Now, I — I’m going to conclude now and yield to Mr. Barlow or the other gentleman representing the State of Texas.

I do though won’t very much as much as can urge upon this Court to point out that the State of Texas has joined in in calling for a ruling on preemption.

Or has called, has joined in in calling for a ruling of constitutionality.

Often times pieces come up to this Honorable Court after a great deal of harm and injury and mischief has been done.

But this is a splendid opportunity that these laws are unconstitutional or if they are — or if they have been preempted to stop a harm in advance because the District Attorney is going back and indict this man, I think, if the court is silent on this subject.

Potter Stewart:

You haven’t mentioned (Inaudible) — Uphaus against Wyman in connection with your preemption argument.

That rather cuts back the — of what some of the things that were said in Nelson against Pennsylvania, didn’t it?

Maury Maverick, Jr.:

You’re talking — Uphaus versus —

Potter Stewart:

Yes.

Maury Maverick, Jr.:

Well now, the — in the first place, the Uphaus case involved legislative investigation.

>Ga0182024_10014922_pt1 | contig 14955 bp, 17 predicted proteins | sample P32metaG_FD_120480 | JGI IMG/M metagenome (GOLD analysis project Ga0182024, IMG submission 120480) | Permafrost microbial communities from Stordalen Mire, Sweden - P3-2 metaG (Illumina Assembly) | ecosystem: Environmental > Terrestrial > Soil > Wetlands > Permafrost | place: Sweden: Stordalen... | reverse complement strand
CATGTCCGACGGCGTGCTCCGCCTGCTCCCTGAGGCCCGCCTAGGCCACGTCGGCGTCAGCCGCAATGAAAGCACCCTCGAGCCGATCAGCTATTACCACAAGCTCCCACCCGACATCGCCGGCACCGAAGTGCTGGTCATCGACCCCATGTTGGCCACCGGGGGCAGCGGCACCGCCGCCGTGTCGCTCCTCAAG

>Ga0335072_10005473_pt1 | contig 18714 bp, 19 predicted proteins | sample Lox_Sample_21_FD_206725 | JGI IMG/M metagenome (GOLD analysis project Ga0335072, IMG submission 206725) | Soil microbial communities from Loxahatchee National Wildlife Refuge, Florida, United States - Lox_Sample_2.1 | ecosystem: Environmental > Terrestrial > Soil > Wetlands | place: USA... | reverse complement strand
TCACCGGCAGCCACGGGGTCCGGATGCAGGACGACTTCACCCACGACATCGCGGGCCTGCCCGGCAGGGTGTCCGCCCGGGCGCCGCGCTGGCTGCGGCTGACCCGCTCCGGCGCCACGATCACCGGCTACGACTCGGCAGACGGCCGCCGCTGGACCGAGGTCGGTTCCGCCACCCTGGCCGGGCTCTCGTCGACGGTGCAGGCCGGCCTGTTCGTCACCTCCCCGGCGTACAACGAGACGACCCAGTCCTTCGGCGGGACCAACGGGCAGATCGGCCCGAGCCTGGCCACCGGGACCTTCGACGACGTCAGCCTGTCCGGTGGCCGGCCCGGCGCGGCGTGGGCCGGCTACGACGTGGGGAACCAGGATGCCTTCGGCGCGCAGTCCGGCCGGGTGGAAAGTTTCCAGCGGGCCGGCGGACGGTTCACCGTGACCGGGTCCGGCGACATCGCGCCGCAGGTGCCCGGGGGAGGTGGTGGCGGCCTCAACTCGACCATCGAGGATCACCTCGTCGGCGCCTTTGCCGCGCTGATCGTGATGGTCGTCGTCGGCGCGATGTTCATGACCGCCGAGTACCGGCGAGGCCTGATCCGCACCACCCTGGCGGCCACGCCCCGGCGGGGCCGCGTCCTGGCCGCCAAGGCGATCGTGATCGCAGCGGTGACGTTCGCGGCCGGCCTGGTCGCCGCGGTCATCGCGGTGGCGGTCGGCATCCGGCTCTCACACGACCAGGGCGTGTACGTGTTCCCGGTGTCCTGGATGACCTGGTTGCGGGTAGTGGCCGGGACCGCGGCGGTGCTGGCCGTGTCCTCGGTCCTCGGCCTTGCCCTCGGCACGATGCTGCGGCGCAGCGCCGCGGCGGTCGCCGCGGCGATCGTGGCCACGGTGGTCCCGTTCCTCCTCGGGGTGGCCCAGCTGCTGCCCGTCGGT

The second place, they’re waiting to carry this man in the courthouse and get him indicted.

Maury Maverick, Jr.:

This isn’t any simple legislative investigation.

The District Attorney says in his brief, “We’re waiting to take him to the grand jury”, so we think there’s an instant distinction can be made between the two cases.

Earl Warren:

Mr. Barlow.

James E. Barlow:

If it please the Court.

I think to begin with before I get into the merits of it, there are two or three things I would like to cover as side issues.

First, I would like to answer Justice Stewart’s question.

The Uphaus case is precisely the problem that is involved here.

This case — the — if the Nels — common worth — Commonwealth of Pennsylvania versus Nelson had remained a law unin — unfettered by the Uphaus case, there wouldn’t be any question but that these series of statutes, a series of statutes under the term that sets up a system for control of Communist on the statewide would have been preempted by the federal government.

But Up —

William O. Douglas:

But the Nelson case was a state prosecution?